The performances on Saturday evening were by Here and Now and the drama students at NBU. Tzveta and group are shown below.

My first workshop on the Sunday emerged from my research into Bulgarian history and culture. I’d come across the concept of Tuga via a book review of The Physics of Sorrow by Georgi Gospodinov which you can read here:

The review describes Gospodinov’s Tuga as “a longing for something that hasn’t happened … a sudden realization that life is slipping away and that certain things will never happen to you, for a whole list of reasons—personal, geographical, political.” This relates very closely to the Portuguese concept of Saudade: ‘a vague and constant desire for something that does not and probably cannot exist, for something other than the present, a turning towards the past or towards the future; not an active discontent or poignant sadness but an indolent dreaming wistfulness.’ (Quoted from Wikipedia)

I’ve long been drawn to sadness and this has been deepened by my interest in Japanese and Chinese poetry and the elegant ways in which it can be accepted and expressed.  So I had an idea. I’ll do a workshop on Tuga even though I actually knew very little of what it was about. Looking back at my pre-workshop notes that outlined my intention; this workshop was an ambitious idea to say the least as my notes were to re-visit the timeline and invite some descriptions that could be shown through action.  My approach did attract some element of frustration within the participants and in the event we wrote a group poem that attempted to define Tuga from each individual’s perspective.  The poem can be found at the end of this account.   Another thing that I hadn’t allowed for was that only one person had made the connection between Tuga in the title of my workshop and Tuga as Bulgarian people generally understand it although the group poem shows a wide range of interpretations.  We read the poem in both Bulgarian and English and watched each contribution played back in action – it worked in a way  and we did eventually get to story so all was not lost. However, I do confess to an unhelpful romanticising of an aspect of Bulgarian culture and then offering it back to them as something that I purported to understand; another learning curve… Anyhow, the Tuga poem:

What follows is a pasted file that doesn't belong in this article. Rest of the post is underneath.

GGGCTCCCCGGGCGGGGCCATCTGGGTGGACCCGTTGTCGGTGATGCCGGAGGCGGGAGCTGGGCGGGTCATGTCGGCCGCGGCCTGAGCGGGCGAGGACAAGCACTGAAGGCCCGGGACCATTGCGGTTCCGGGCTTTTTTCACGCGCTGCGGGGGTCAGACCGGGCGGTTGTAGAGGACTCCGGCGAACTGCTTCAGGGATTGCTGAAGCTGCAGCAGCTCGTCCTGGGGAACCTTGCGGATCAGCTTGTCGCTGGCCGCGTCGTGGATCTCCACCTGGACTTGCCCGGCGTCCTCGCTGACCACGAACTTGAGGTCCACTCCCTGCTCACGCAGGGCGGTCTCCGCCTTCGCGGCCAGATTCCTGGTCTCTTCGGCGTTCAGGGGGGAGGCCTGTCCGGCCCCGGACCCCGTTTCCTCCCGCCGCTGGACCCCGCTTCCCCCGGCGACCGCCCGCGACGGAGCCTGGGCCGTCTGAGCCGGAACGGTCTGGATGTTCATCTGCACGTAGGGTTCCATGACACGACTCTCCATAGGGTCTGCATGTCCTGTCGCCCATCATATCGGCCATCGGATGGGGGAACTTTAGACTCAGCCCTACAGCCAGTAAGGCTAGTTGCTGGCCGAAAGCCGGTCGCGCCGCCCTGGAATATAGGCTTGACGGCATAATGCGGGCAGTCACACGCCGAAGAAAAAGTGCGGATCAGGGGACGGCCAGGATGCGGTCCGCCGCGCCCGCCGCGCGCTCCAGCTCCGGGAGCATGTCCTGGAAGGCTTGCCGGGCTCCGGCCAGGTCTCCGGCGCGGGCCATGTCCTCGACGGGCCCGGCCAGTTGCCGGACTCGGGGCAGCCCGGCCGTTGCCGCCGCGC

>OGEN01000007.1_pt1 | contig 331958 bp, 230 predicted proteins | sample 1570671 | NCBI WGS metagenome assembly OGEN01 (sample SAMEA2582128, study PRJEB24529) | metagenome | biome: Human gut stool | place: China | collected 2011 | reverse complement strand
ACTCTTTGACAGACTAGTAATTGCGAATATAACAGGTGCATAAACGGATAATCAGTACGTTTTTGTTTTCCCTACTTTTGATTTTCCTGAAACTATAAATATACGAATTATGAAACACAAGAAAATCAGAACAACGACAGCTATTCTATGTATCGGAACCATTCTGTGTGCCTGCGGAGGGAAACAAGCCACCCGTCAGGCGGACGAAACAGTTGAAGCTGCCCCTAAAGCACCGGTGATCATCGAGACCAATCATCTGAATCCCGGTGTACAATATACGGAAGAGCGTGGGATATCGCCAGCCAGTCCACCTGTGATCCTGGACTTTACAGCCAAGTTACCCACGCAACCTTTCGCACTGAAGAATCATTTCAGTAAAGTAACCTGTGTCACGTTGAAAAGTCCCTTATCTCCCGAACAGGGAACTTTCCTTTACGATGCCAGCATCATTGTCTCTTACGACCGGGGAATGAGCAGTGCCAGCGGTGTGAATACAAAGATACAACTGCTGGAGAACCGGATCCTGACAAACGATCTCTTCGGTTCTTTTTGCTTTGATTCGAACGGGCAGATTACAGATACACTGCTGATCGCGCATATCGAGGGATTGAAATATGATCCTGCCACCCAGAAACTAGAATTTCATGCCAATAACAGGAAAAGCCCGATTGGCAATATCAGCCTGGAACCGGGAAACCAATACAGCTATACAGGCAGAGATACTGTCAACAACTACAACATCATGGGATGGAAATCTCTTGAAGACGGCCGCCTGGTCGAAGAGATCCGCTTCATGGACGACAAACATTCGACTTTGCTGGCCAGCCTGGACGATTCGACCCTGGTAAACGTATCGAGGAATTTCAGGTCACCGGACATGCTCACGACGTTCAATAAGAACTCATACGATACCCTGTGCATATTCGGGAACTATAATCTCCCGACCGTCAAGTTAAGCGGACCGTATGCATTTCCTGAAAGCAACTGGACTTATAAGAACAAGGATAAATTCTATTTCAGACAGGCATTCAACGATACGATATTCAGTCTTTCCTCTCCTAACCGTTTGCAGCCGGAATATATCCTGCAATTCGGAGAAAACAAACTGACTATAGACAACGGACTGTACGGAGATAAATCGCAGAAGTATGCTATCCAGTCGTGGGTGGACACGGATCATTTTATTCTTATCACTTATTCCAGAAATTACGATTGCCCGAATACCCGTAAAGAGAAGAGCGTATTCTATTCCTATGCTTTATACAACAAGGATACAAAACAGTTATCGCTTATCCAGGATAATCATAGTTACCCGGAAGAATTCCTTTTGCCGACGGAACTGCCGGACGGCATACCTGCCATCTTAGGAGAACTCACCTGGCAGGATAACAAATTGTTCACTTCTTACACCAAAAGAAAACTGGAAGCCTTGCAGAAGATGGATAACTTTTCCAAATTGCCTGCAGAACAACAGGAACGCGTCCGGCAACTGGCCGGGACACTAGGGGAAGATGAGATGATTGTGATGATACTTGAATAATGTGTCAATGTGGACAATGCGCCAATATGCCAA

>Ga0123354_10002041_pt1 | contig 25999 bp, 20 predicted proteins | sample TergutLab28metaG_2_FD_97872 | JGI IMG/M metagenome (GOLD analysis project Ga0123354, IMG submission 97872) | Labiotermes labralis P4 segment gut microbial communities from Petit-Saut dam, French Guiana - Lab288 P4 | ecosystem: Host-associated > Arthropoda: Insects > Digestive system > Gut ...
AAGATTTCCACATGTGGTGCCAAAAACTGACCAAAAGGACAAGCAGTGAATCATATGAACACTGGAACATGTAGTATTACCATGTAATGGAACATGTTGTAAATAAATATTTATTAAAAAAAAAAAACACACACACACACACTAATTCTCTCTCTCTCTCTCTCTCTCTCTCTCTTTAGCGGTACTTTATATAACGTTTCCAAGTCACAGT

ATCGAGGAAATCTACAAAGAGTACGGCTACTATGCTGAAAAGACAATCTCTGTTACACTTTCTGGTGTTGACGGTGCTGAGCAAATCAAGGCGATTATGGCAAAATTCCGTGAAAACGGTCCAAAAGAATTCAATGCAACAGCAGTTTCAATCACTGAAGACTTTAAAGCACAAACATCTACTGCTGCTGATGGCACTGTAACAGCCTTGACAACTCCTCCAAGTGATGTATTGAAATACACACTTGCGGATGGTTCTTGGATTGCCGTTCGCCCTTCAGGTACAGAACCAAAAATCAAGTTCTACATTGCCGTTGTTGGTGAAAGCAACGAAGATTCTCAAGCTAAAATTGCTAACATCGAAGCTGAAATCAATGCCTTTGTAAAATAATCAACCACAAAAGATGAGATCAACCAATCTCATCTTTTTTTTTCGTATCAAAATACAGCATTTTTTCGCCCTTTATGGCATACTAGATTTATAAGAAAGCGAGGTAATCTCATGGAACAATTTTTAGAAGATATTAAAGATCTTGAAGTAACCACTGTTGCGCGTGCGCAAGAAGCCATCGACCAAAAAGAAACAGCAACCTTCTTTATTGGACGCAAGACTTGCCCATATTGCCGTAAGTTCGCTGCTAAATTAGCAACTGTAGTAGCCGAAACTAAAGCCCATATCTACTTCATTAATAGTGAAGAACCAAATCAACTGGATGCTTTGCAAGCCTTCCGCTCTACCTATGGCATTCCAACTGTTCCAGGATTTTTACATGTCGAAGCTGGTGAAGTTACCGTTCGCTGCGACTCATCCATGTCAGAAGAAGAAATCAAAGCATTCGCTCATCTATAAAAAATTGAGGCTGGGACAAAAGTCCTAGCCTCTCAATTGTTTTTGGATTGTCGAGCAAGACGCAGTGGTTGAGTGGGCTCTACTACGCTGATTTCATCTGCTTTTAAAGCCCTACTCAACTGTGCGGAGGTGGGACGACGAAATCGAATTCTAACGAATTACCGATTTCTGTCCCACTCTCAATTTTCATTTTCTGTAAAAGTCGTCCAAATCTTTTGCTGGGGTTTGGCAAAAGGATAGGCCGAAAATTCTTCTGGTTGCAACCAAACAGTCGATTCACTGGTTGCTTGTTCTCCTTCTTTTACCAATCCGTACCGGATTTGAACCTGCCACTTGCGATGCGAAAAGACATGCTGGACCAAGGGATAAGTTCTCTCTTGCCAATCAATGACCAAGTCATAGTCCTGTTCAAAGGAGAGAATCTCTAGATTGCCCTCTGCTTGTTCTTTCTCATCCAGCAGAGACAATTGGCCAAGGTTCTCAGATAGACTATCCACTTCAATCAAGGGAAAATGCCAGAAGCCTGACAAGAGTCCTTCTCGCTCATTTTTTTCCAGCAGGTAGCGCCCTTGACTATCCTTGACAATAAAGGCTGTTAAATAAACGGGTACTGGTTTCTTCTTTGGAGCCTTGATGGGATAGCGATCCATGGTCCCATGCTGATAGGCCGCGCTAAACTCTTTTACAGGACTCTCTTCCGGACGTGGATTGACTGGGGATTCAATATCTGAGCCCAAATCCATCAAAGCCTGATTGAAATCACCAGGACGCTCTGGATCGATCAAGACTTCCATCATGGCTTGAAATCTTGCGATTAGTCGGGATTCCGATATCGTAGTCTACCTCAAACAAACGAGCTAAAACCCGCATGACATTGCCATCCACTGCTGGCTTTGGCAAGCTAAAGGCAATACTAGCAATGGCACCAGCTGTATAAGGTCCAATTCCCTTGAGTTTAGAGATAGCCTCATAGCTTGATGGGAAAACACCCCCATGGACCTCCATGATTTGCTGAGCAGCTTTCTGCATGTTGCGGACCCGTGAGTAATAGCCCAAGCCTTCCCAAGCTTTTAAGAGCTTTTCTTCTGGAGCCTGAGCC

I never had it,

But I lost it.

I’m floating in the days,

With clouds in my eyes

Изгубих го,

без да съм го имал,

с облаци в очите,

все се лутам в дните.


Sadness is a journey through the soul.

Тъгата е пътуване през душата.


When your smile is lost forever,

It feels like the sun is dead.

Когато усмивката ти е завинаги загубена,

сякаш слънцето е умряло.


Forbidden nostalgia is disappearing in the emptiness.

Забранена носталгия, изчезваща в празнотата.


Old lady rocking chair in an empty room colored grey.

Възрастна жена, поклащаща се в стол, в една празна сива стая.


When your soul is heavier than your body, your dreams, your love…

Когато душата ти е по-тежка от тялото ти, мечтите ти, любовта ти…


Little by little I sink and reach other places.

Малко, по малко потъвам, достигам до други места.


When you are betrayed by people you love and cherish.

Когато си предаден от хора, които обичаш и цениш.


Sadness is simply the opposite of joy.

It is always just a matter of choice.

Тъгата е просто противоположност на радостта.

Само въпрос на избор.


Sadness is a soft sinking in a very deep lake

and at the bottom you find out

that you are on the other side of the sky…

Тъгата е нежно потъване в много дълбоко езеро,

на чието дъно откриваш,

че си от другата страна на синевата…


Sadness for me is a dead candle,

Which makes me search light and love and hope?

Тъгата за мен е изгаснала свещ,

която ме кара да търся светлина и любов, и надежда…


The sorrow of unbearable change, Sorrow as intolerance to change

Тъгата като непоносимост към промяната.


Dream for you not to be,

But without you

Heaven is out of reach for me.

Мечтая да те няма,

но без теб

няма да стигна в рая.


Sadness is falling

Like raindrops

On my life’s tent

Тъгата пада

като дъждовни капки